Top 10 Worst Trading Losses in History

Worst Trading Losses in History worldwide.

The trading industry is probably among the most advertised on the web. You have probably seen pictures with links containing the following messages: “Billionaires do not want you to read this”, or stuff like, “Bill gates wants this article banned”, as if he really cared. But the harsh truth dear friends, is that 90 percent of traders never succeed in this money exchange business. Here is a top 10 list of those among them who performed the worst trading losses in history, losing terrific amounts of money, becoming regrettably famous.

Worst Trading Losses: Metalgellschaft – 1993 – 1.3B.

In 1993, German metal giant Metallgellschaft encountered a major loss when attempting to speculate on oil prices increase. This astonishing loss occurred while Heinz Schimmelbusch was the CEO of the company. Prices dropped instead, causing a loss of $1.3B, resulting in the resignation of the CEO. The company almost went bankrupt.

Worst Trading Losses: Orange County – 1994 – 1.7B.

In 1994, Robert Citron, a treasure tax collector from orange county became famous after a critical trade that cost the county $1.7B. At the time of the events, he was managing funds worth $8B. The failure to predict the rise of interest rates, not to mention the panic associated to it is believed to be behind his misfortune.

 

Worst Trading Losses: JP Morgan Chase – 2012 – 2B.

On May 10th 2012, the JP Morgan Chase bank disclosed a trading loss of $2B in connection with derivatives trades. Bruno Iksil, also known as the “London Whale” was believed to be the man behind this historic financial loss in London, but further investigations point to several errors of judgement from management, especially from the office of the chief investment officer. It is not clear if criminal

Worst Trading Losses: UBS – 2011 – 2B.

September 2011, U B S, the Swiss biggest bank just lost $2B, after a series of unauthorized trades made by London based trader, Kweku Abodoli, went south. The irony of this loss lies in the fact that the computer system of the investment program warned his managers about the trades, without any significant actions taken against the trader. This discovery led to the resignation of the CEO along with other business managers. Convicted of financial fraud, the unfortunate trader served nearly 4 years in prison. But the question I am asking myself is, how is it that you can trade so much money without your manager’s approval? What if he made the money ($2B) who would have benefited from it? Please answer in the comment section.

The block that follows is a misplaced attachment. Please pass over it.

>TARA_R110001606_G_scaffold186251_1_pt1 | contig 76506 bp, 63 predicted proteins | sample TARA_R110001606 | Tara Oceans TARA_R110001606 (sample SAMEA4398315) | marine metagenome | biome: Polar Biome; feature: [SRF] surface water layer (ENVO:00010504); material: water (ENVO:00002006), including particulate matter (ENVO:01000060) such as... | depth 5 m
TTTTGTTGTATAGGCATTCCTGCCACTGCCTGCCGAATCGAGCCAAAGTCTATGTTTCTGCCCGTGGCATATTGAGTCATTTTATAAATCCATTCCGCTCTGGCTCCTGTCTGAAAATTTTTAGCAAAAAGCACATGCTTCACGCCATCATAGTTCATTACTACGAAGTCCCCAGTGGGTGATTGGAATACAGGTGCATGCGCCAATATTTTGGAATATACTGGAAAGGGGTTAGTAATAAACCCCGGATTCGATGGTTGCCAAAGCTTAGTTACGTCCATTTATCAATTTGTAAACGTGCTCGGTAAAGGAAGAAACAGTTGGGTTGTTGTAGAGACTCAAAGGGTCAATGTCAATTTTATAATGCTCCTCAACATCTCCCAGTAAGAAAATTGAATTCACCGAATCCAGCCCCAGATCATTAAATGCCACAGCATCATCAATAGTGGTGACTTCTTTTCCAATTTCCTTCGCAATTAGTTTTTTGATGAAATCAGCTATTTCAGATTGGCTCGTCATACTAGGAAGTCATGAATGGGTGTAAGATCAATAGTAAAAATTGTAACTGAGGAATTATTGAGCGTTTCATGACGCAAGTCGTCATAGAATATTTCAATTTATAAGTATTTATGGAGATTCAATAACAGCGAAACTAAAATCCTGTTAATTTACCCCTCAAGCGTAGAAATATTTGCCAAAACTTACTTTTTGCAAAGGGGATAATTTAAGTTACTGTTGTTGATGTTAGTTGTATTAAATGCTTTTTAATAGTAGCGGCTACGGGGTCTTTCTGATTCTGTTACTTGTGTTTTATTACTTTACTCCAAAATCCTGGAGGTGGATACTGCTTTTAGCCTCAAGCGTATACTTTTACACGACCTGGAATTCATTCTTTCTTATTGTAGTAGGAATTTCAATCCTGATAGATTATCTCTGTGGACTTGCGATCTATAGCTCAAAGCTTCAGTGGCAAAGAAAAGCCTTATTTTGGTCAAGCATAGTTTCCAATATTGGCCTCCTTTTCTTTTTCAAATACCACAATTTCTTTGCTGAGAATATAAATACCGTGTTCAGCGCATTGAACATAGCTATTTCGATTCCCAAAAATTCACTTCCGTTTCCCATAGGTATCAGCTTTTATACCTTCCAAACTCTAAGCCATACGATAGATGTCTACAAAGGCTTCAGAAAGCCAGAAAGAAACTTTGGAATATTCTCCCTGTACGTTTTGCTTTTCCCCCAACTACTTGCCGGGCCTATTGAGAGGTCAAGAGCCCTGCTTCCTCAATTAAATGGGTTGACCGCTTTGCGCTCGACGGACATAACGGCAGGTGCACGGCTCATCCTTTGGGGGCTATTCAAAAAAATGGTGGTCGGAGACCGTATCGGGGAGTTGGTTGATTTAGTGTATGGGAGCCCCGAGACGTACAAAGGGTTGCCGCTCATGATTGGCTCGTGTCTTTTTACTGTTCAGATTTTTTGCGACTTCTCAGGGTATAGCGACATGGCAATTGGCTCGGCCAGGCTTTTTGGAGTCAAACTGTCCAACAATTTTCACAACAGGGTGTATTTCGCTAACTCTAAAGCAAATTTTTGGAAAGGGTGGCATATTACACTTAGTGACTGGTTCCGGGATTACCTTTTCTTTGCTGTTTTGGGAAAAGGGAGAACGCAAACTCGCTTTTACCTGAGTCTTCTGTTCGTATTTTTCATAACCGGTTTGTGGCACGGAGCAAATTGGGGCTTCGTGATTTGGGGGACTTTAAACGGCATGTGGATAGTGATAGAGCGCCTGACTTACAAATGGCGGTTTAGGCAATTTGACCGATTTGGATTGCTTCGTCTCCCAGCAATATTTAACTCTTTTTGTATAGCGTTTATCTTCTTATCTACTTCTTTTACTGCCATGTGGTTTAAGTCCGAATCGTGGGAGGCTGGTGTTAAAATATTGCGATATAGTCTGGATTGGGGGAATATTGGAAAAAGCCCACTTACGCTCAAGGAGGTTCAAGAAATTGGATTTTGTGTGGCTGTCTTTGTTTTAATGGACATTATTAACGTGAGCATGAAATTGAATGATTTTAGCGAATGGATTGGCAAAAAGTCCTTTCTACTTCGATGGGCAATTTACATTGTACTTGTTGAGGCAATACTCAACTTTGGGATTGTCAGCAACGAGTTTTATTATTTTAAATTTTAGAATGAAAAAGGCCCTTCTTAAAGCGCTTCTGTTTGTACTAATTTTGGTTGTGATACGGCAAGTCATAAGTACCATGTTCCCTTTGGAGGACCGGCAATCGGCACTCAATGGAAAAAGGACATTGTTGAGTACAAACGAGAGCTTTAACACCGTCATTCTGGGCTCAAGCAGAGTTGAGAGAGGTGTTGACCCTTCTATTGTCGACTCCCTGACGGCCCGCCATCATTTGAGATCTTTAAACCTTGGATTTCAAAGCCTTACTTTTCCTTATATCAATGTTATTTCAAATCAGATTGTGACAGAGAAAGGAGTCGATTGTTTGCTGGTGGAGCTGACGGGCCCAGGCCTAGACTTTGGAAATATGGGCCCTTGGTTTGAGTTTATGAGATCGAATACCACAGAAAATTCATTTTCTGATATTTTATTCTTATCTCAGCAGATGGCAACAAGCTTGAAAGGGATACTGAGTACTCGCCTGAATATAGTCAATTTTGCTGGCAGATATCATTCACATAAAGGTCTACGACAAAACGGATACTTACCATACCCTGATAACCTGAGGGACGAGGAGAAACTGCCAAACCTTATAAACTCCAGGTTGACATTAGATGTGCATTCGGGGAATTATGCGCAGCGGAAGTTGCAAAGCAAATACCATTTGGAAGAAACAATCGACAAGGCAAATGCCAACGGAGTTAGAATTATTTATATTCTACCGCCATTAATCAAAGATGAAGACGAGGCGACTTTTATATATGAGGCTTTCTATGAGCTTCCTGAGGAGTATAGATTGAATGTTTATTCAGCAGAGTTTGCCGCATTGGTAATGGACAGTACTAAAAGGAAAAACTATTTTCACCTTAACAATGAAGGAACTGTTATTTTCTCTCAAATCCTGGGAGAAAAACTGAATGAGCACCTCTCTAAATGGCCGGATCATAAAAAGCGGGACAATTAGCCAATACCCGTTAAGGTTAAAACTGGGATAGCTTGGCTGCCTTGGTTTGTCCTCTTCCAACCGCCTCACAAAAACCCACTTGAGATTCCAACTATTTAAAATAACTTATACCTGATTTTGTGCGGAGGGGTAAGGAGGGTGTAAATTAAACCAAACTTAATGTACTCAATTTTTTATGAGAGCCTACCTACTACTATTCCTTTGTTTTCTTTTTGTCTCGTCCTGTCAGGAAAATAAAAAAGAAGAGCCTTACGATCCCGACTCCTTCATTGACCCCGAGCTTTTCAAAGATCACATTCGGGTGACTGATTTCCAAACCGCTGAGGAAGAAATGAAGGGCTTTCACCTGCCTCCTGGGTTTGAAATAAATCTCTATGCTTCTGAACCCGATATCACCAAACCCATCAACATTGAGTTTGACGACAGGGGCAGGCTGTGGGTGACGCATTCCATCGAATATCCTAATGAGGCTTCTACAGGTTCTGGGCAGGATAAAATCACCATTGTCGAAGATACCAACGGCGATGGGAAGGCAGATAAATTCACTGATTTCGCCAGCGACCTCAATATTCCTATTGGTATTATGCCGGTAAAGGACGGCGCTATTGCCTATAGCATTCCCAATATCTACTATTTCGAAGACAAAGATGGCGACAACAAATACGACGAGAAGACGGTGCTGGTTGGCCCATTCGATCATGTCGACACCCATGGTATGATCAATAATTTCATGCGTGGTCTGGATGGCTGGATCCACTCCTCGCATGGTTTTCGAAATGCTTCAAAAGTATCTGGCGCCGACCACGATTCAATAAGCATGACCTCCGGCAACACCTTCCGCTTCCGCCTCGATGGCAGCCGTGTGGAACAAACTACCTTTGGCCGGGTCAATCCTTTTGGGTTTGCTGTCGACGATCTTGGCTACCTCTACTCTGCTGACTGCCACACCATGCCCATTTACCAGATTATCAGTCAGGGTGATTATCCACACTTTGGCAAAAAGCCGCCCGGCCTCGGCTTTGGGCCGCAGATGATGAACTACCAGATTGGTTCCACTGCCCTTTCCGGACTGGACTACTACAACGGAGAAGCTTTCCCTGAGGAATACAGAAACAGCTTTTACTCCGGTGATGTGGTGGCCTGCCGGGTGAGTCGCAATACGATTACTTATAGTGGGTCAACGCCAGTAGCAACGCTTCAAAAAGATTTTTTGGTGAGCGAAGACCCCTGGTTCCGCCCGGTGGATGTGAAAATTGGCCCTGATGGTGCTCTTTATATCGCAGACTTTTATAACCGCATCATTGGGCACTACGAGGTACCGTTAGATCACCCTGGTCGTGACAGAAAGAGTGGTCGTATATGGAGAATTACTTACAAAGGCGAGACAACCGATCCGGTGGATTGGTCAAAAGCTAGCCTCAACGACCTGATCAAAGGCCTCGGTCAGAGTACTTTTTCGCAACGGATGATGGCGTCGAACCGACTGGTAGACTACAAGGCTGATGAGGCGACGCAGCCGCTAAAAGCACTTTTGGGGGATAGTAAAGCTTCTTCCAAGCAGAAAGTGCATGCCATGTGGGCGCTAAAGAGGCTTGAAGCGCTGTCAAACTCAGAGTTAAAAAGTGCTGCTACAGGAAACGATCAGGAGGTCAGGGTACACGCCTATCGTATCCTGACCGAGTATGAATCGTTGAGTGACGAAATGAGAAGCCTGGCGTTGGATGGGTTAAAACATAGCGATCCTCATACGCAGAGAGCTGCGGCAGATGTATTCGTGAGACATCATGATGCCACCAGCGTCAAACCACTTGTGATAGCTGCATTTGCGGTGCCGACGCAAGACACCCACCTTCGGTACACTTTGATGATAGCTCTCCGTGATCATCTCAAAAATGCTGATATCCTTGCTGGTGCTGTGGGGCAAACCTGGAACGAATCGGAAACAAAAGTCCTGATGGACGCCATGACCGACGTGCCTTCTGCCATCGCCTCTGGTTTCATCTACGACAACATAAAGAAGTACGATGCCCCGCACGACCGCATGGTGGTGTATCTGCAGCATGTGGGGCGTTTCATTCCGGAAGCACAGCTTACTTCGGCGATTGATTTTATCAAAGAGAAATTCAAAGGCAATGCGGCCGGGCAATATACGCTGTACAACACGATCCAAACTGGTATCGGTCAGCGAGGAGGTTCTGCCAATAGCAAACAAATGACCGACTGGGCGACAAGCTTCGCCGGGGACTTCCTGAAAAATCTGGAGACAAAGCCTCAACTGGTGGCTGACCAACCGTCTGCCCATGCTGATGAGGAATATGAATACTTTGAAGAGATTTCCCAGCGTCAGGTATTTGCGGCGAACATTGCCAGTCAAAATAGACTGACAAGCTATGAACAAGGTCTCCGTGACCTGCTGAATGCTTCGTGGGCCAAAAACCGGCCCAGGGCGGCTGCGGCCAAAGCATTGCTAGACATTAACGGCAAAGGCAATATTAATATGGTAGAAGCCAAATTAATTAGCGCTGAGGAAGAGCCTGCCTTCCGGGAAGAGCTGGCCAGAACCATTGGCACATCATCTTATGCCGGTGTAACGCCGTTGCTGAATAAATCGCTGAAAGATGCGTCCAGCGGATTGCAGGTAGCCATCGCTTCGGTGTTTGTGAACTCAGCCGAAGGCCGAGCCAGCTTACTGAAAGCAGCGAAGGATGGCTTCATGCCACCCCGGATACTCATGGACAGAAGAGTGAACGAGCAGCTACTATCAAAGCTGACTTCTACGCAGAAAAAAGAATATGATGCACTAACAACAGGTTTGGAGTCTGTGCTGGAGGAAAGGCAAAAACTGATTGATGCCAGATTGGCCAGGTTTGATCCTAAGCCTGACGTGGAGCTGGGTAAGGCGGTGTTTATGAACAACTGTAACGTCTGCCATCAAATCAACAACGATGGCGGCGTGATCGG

Worst Trading Losses: Aracruz – 2008 – 2.5B.

Aracruz is believed to be among the top eucalyptus pulp producers in the world. In late 2008, the Brazilian giant decided to bet on an increase of the Brazilian Réal against the US dollar, which occurred for the past 4 years. But this year would be different, as the réal would fall, fall more, and more, losing in just 8 weeks 24 percent of its value. This resulted in a catastrophic loss of $2.5B.

Worst Trading Losses: Sumitomo Corp – 1995 – 2.6B.

Japanese Metal giant, Sumitomo Corp faced a critical loss in 1995, as their top copper trader, Yasuo Hamanaka, lost colossal amounts of money through bad trades. For nearly a decade, this man managed to cover up his losses by getting involved in unauthorized trading, forging his bosses’ signatures. It was discovered that he lost a total of $2.6B. He admitted that he was acting alone and was sentenced to 8 years imprisonment.

Worst Trading Losses: Long Term Capital Management – 1998 – 4.6B.

Founded in 1994 by John Meriwether, Long Term Capital Management went through a tough season during the Russian economic crisis in 1998. As a result of this crisis, the firm lost an astonishing amount of $4.6B within just 4 months. This turn of events caused panic among investors who pulled their money out, leaving Meriwether’s firm in debt. Fearing that these events would lead to a catastrophic financial meltdown in Wall Street, several banks offered to bail out the firm, which would be later on liquidated.

Worst Trading Losses: Aramanth Advisors – 2005 – 9B.

Here is a good example of traders who do not know when to quit the market and enjoy their gains. Aramanth Advisors enjoyed success in 2005, after making $1B thanks to the rise of energy prices, owning assets worth $9B. Thinking that success is a loyal friend when it comes to trading, they embarked on other trades in natural gas futures, thus losing $6B. As a result of this crazy loss, the hedge fund collapsed. You just need to learn when to quit, before you lose everything!

Worst Trading Losses: Societe Generale – 2008 – 7.2B.

January 2008, 31 years old Jérome Kerviel, a French national working for Société Generale got involved in unauthorized trades, losing the incredible amount of $7.2B. Although he was charged with breach of trust, serving 3 years in prison, it is believed that his superiors were aware of his activities, yet did not do anything about it. His friends even claimed that he was used as a scapegoat in this matter. He was fined with refunding the full amount lost by the bank, well, good luck trying to raise $7.2B with no financial institution willing to recruit you!

 

Worst Trading Losses: Morgan Stanley – 2007 – 9B.

Howard Hubler, a mortgage trader at Morgan Stanley in 2007, gambled on better mortgage, which turned out to be worthless. The bill was heavy, the worst series of trades ever made by a human being, a colossal loss of $9B. Surprisingly enough, he is among the few losers on this list who did not go to prison. Even more, he was offered a $10M package to leave Morgan Stanley by September 2007. Following the economic collapse of 2008, the bank lost a total of $58B.

 

 

 

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